The 7,443 total incidents are considered low by standards of that entire window with only 2005 coming in lower. Further, the period shows that there have been ebbs and flows but, at least since 1997, the long trend is down, so there is likely nothing to worry about today even if you do consider the number to be large.

It is also difficult to pin this to a specific politician since the latest upward wave started three years prior to that politician’s inauguration.

Eradicating an issue is not so much as reducing the cases to zero but mitigating the cases down to a small enough number that it no longer is a problem. We can’t fully eradicate the cockroach but will be considered pest free if you only see one every month or so. Being a victim is terrible, but it is impossible to completely shield people from the less savory parts of life. Social ostracizing is more than sufficient to deal with the misdemeanor events and existing institutions already handle the real crime, so they don’t need to be classified as anything special.

The Economics of Hate Crime

An indicator hate crime isn’t a problem is the rise of the hate crime hoax. According to researcher Wilfred Reilly, a Kentucky State professor of political science, there has been a notable rise in hate crime hoaxes. For anyone who thinks he’s just another racist, here he is taking the alt-right to task on diversity and has and has earned himself a slot on a few enemy lists of white supremacists, though I’m not willing to link to those sources I’d rather not promote their existence.

What is driving this is the economics behind the hate crime. The economics of supply and demand extend beyond simple monetary transaction. Human relationships are built on this. For example, we demand companionship and seek someone to supply it in the form of, say, a marriage and we have to provide a supply of some quality the partner demands themselves to maintain the relationship. It’s a classic transaction, except money isn’t (usually) involved.

In today’s United States, there is immense value in becoming a victim of a hate crime. There is an outpouring of social support, TV circuit interviews and other social benefits. Being seen as authentic is so strong that people become distraught when they find out they’re not the ethnicity they think they are; these individuals are motivated to become a victim of such an event to solidify their social standing. This explains why hoaxes are concentrated on college campuses as younger individuals place tremendous emphasis on social standing.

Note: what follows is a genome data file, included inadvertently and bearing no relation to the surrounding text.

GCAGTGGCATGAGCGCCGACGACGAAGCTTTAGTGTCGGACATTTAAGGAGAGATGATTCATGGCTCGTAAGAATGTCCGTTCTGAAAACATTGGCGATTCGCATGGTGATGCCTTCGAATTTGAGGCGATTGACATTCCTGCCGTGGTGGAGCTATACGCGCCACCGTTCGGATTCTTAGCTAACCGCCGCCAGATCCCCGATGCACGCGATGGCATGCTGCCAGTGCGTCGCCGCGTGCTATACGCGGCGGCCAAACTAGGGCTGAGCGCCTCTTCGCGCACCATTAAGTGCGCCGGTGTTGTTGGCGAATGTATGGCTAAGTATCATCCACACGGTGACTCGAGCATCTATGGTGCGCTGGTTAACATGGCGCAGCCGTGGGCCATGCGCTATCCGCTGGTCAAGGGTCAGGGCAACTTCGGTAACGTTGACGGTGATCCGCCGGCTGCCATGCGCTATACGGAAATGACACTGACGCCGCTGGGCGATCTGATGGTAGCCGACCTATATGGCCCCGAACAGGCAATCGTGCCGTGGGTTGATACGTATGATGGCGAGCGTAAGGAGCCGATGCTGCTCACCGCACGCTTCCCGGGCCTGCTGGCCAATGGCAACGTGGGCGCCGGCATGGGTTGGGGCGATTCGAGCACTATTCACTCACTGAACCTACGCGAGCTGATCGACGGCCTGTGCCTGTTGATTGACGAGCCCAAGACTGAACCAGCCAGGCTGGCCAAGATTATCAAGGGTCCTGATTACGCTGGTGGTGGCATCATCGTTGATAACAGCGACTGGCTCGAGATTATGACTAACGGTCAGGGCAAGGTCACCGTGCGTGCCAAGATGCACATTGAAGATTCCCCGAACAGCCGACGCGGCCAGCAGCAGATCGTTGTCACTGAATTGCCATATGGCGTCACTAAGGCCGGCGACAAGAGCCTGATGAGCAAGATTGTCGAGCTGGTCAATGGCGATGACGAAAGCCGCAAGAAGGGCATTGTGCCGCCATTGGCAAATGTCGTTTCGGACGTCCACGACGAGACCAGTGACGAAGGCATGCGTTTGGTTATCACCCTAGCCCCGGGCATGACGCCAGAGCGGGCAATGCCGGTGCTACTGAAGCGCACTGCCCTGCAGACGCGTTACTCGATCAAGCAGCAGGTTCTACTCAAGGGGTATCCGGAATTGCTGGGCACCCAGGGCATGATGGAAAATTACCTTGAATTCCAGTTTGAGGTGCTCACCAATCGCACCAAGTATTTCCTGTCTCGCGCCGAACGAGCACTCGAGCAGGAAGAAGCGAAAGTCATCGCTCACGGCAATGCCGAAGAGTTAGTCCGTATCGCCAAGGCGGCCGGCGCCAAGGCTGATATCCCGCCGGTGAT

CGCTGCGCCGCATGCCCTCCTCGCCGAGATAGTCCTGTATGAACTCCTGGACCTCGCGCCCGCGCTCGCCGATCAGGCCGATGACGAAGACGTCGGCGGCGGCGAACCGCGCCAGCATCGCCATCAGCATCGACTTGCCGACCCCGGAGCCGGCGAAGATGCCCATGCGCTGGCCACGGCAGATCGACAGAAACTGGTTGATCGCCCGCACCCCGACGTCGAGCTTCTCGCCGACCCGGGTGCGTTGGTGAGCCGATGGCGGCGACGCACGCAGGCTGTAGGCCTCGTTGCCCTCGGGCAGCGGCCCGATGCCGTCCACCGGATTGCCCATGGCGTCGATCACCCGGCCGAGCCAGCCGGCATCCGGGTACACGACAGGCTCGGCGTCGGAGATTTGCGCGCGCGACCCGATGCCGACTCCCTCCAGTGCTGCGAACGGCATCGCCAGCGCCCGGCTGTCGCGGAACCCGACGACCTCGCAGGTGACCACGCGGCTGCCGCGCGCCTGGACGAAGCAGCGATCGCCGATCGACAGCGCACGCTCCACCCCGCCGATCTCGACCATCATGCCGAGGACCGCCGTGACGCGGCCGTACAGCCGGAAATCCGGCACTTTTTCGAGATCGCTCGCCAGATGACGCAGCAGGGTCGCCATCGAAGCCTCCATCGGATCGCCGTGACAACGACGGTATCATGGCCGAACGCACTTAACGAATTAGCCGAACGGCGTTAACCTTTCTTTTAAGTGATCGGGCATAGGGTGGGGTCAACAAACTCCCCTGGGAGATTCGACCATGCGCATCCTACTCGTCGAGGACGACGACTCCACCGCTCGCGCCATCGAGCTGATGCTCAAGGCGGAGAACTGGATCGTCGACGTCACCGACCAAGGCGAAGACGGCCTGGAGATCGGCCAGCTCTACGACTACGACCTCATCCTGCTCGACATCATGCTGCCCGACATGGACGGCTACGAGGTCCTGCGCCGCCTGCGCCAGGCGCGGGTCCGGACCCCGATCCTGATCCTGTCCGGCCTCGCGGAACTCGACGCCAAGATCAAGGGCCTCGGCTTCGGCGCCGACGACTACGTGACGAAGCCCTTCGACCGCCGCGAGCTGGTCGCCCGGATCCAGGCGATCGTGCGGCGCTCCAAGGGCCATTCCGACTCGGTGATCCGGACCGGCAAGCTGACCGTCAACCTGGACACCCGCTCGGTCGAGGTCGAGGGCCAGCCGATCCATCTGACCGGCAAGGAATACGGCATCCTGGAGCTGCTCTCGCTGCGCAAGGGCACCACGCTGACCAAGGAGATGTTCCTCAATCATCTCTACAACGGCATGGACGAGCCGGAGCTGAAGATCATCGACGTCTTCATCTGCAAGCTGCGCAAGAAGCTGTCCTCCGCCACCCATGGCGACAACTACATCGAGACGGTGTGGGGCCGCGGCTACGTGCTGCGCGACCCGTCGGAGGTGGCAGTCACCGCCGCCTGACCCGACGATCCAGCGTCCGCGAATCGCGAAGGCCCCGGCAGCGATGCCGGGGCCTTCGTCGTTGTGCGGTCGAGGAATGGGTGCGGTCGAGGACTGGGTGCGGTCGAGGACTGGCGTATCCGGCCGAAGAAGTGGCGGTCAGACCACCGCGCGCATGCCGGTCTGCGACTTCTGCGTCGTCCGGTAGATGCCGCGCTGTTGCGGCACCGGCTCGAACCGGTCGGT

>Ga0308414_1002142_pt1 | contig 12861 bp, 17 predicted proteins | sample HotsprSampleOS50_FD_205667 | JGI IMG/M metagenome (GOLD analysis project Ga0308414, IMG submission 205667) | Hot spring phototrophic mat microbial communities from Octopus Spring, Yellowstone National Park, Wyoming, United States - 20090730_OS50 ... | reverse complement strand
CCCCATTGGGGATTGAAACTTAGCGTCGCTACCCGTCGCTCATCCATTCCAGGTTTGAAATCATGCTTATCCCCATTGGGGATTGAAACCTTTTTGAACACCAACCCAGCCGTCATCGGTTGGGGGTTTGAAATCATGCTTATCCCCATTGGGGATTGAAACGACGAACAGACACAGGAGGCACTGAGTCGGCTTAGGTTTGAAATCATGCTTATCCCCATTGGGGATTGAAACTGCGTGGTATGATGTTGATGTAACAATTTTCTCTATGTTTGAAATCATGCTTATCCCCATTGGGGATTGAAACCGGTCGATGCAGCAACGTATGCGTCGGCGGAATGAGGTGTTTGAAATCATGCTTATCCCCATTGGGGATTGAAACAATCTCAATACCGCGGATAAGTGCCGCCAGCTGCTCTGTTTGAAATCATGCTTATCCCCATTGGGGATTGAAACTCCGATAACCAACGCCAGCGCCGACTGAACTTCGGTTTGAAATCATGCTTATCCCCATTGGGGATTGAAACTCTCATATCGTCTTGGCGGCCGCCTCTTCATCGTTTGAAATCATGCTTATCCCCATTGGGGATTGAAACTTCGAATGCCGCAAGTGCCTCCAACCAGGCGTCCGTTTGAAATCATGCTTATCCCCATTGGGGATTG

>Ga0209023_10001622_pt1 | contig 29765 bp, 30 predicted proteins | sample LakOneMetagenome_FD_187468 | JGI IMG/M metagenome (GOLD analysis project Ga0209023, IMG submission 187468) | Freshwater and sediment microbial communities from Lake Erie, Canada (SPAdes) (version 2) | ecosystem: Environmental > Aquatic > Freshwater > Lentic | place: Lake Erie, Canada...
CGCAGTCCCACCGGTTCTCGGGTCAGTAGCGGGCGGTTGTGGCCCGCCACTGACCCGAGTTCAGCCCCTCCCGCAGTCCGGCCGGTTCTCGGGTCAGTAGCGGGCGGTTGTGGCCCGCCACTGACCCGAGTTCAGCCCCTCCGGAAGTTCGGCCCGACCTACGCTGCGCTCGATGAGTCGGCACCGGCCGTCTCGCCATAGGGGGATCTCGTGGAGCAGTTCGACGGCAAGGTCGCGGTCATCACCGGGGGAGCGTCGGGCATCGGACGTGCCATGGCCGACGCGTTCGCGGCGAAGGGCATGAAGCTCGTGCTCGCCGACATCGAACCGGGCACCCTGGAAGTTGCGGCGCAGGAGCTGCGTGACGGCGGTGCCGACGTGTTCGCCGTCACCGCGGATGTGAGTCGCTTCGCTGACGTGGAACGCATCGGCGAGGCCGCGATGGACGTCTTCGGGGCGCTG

When there’s a strong demand, a supply will follow in the form of self-manufactured events since it takes too long to organically become a victim, if ever. The unfortunate side-effect of this is that it is quite possible that this demand to be a victim may be convincing people to engage in real hate crime activity. If there’s a perception that people want to be victimized, you’ll find a few people happy to oblige.

Through the fact that there are any hoax events indicates that the problem of hate is, by and large, solved. Imagine for a moment if a black family in 1920 burned a cross on their own lawn and went around seeking sympathy. This would be an absurd tactic since, back then, the majority didn’t care that black families were targeted for hate crime. The overwhelming support such people obtain as the immediate snap decision has indicated that our society doesn’t tolerate such behavior and, since society doesn’t tolerate the behavior, finding individuals is equally rare. One doesn’t need to raise awareness when the events are so few that cable news outlets can justify days of debate over each event; we’re already pretty much aware the moment they happen. But one does need to raise awareness if they wish to have their 15 minutes of fame.

As I previously noted, the number of people who buy into hate ideology, regardless of motivation, is so trivial that they couldn’t even fill a minor league baseball stadium. There are more people than this who think the Earth is flat, yet no one considers that a growing trend. It would be impossible to casually talk about Nazis being evil if they had any semblance of power or authority as people would tread more carefully. Being anti-Nazi is a safe and easy way to win social points since there is almost zero risk of reprisal. Just ask Wilfred Reilly, who is on actual enemies lists, just how dangerous they are (they aren’t). However, politicians, certain groups and many individuals have strong incentives to manufacture hate crimes where none exist as such events generate votes, revenue and social attention.


Justin Murray

Justin Murray received his MBA in 2014 from the University of St. Gallen in Switzerland.